'Yes, I Am More than Just That': Gay/Bisexual Young Men Residing in the United States Discuss the Influence of Minority Stress on their Sexual Risk Behavior Prior to Hiv Infection

Marco A. Hidalgo, Christopher Cotten, Amy K. Johnson, Lisa M. Kuhns, Robert Garofalo

Research output: Contribution to journalArticlepeer-review

13 Scopus citations

Abstract

Rates of HIV infection in the United States are markedly over-represented among gay/bisexual young men (GBYM), especially those who are African American and Latino. The degree to which minority stress may explain racial disparities in HIV incidence is understudied in GBYM. This qualitative study examined racial/ethnic-minority and sexual-minority stress and their perceived influence on HIV infection in a sample of GBYM living with HIV. Findings indicated that racial/ethnic-minority stress more often emerged during sexual interactions, while sexual-minority stress was often family-based. Our discussion offers recommendations for primary HIV prevention efforts for GBYM.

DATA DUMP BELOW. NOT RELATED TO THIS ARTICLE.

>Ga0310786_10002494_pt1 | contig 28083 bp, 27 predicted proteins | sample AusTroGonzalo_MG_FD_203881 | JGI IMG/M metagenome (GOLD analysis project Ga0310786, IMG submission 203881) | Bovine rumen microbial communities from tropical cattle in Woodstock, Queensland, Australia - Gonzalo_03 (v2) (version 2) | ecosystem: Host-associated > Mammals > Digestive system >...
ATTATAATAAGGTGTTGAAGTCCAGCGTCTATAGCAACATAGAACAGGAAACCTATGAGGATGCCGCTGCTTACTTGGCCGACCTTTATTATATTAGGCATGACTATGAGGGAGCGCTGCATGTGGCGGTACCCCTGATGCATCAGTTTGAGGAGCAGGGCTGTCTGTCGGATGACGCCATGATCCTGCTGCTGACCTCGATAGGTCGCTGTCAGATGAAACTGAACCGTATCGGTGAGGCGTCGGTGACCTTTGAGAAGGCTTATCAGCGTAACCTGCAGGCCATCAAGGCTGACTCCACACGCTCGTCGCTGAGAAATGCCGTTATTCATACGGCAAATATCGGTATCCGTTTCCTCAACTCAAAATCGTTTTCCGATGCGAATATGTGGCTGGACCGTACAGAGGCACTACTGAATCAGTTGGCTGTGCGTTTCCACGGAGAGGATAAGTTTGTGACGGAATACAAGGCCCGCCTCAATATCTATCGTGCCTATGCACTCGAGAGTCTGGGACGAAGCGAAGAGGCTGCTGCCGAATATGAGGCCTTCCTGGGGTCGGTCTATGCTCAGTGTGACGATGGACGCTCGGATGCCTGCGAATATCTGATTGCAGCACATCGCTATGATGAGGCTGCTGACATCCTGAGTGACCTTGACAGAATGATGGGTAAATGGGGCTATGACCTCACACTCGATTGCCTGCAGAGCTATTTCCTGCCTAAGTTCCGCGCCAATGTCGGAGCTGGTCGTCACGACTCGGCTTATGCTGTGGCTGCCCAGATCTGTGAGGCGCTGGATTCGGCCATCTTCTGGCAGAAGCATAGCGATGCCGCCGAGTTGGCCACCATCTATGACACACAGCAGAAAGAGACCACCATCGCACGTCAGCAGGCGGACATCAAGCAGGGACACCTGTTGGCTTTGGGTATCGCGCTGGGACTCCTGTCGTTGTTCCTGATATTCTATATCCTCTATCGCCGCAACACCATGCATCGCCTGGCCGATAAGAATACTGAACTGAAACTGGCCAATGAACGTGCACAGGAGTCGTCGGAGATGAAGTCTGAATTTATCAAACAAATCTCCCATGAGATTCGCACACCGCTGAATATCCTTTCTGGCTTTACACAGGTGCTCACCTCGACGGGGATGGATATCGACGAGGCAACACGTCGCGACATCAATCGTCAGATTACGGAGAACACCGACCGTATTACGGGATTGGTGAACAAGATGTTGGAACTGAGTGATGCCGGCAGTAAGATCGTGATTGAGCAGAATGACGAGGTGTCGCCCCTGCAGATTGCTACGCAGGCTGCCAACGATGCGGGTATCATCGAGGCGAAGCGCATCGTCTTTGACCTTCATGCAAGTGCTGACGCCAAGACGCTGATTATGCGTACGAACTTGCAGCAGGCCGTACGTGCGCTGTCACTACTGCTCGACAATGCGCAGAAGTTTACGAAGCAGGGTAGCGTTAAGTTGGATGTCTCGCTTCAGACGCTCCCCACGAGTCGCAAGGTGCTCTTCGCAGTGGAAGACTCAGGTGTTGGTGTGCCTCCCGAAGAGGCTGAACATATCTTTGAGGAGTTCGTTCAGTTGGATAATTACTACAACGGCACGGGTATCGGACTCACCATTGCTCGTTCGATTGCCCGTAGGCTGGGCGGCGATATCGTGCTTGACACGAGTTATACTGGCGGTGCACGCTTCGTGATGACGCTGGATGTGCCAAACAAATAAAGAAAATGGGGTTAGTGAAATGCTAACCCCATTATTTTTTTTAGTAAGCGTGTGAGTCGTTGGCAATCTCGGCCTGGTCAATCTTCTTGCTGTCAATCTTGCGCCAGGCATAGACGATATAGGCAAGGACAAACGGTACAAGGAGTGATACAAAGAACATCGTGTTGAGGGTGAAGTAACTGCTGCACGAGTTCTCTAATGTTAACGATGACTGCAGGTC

Original languageEnglish (US)
Pages (from-to)291-304
Number of pages14
JournalInternational Journal of Sexual Health
Volume25
Issue number4
DOIs
StatePublished - Oct 2013

Keywords

  • HIV prevention
  • HIV-positive youth
  • adolescent sexuality
  • minority stress
  • qualitative studies
  • racism

ASJC Scopus subject areas

  • Gender Studies
  • Social Psychology
  • Reproductive Medicine
  • Dermatology
  • Public Health, Environmental and Occupational Health

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